England are firm favourites to beat the Netherlands in their first match of the Cricket World Cup – but they are not taking anything for granted.
England are not taking the Netherlands lightly in the Cricket World Cup
When England and the Netherlands take to the field at the Vidharbha Cricket Association Stadium on the outskirts of Nagpur in India, it will mark the 15th anniversary of their first World Cup meeting.
Graeme Hick, in India as a television analyst, scored a century in Peshawar and England eased home by 49 runs despite a 114-run stand between Klaas-Jan van Noortwijk and Bas Zuiderant.
Zuiderant, now 34, is still part of the Netherlands squad, having also played at East London in South Africa in 2003 when England cruised home by six wickets. Only James Anderson, then a young tyro who took four wickets, and Paul Collingwood remain from that team as England look to begin their campaign on a positive note.
Victories against the Netherlands aside, both the 1996 and 2003 World Cups typified England's one-day decline since the halcyon years of the late 1980s and early 1990s. They were the worst team into the last eight in 1996 and no one was surprised when Sri Lanka routed them in Faisalabad.
Seven years later, they did not even make the Super Six. It was all a far cry from the Graham Gooch years, when they reached consecutive finals (1987 and 1992), losing to Australia and Pakistan.
That 1987 tournament saw Gooch top the run charts with 471, and he saved his finest innings for the semi-final against the co-hosts, India. His 115, full of punishing drives and precise sweeps, was the inspiration as Kapil Dev's side were denied the chance to defend the trophy that they had won so dramatically at Lord's four years earlier.
In recent times, England have struggled in these conditions. In 2006, India thrashed them 5-1 in a bilateral series, and two years later, they were 5-0 down in a seven-match series when the attacks in Mumbai saw the tour abandoned.
Their opponents will also take some encouragement from what happened at Lord's just over 18 months ago, when they clashed at the World Twenty20. Edgar Schiferli and Ryan ten Doeschate were at the crease as the Netherlands clinched a thrilling last-ball victory.
"It underlines the point that you can't underestimate teams like Holland," said Andrew Strauss, the England captain, on the eve of the Nagpur game.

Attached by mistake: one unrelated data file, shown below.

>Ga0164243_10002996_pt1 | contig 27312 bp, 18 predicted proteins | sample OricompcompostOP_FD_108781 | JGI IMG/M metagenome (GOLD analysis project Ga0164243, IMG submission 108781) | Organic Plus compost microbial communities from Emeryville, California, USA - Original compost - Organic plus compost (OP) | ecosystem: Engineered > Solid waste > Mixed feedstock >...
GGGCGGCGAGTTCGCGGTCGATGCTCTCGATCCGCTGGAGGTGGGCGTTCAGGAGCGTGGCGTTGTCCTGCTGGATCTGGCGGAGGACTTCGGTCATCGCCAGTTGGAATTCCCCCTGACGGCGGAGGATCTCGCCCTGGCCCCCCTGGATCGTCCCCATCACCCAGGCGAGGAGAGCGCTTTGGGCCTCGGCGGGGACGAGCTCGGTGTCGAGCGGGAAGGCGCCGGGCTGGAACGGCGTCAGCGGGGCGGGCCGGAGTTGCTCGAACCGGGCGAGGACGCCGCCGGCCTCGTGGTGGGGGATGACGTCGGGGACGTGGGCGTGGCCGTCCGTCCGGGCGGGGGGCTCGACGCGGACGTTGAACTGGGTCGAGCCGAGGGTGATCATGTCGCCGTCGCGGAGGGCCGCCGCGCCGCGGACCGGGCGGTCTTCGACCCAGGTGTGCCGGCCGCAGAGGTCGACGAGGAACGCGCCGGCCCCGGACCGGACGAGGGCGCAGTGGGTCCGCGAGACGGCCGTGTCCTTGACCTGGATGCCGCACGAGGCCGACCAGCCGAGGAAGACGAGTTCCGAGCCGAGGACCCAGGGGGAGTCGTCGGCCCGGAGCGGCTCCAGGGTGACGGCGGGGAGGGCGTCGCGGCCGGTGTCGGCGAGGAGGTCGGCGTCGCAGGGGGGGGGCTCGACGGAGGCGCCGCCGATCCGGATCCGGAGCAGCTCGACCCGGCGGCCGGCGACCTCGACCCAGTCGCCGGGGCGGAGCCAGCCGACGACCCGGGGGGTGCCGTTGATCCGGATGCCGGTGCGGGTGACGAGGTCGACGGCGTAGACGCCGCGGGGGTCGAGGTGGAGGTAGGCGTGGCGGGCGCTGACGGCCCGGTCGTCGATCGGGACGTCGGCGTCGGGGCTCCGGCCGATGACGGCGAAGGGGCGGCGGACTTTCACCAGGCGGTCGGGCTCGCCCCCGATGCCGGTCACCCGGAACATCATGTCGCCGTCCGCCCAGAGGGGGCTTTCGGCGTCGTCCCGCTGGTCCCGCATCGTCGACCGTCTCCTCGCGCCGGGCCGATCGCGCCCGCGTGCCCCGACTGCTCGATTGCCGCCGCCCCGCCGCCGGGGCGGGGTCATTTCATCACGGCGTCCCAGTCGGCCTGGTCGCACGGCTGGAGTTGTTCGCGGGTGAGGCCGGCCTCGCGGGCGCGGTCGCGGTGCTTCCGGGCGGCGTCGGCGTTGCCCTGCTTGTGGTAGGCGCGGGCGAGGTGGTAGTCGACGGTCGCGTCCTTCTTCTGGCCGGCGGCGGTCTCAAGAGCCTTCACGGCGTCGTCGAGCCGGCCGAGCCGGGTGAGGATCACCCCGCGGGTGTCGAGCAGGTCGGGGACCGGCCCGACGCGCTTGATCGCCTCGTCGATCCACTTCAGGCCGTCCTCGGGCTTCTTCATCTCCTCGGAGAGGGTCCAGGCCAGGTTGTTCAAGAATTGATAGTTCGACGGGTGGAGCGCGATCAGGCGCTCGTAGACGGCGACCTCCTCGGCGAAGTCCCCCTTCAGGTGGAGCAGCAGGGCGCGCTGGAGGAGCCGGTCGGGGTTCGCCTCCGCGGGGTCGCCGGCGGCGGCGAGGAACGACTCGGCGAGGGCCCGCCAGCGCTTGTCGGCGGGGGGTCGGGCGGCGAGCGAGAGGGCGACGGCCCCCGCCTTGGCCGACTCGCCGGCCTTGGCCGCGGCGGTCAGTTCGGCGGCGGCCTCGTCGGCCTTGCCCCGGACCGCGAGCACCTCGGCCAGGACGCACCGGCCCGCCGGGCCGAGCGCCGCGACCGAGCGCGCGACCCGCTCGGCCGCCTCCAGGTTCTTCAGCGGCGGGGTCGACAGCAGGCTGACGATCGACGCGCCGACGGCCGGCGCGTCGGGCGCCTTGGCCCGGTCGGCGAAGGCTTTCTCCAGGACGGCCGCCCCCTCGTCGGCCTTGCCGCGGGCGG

"They've played a lot of cricket now and are a side with some obvious strengths. We need to be good enough to overcome those. If we're 10 per cent off and they have a good day, we're in trouble."
A raft of injuries and the exciting Eoin Morgan being ruled out by injury disrupted England's World Cup preparation, which involved a 6-1 thumping in Australia. Forced to rethink their strategy, they have stumbled on what might just be an inspired gambit - Kevin Pietersen at the top of the order.
Since depression and other demons sadly ended Marcus Trescothick's international career, England have lacked oomph at the start of their innings. By promoting Pietersen, who certainly is not shot-shy, Strauss hopes that England can make maximum use of the first two power plays.
"Pietersen, we've always felt, has the game to prosper at the top of the order in the subcontinent, on these type of wickets," Strauss said. "I think he could take a couple of the opposition teams by surprise and put pressure on them."
England will be well aware of who they have to contain to ensure that their tournament starts on the right note. The South African-born ten Doeschate only made his debut at 26, but he averages 68.55 with the bat and 20.93 with the ball after 27 games. He has also been an effective performer for Essex on the county circuit.
The pitch in Nagpur is usually batsman-friendly. There have been three scores in excess of 300 in two games, and England could well call on the fit-again Graeme Swann as they tune up for a meeting with India on Sunday.
With Stuart Broad also back and bowling superbly, they will be eager to show that what happened in Australia was just an aberration.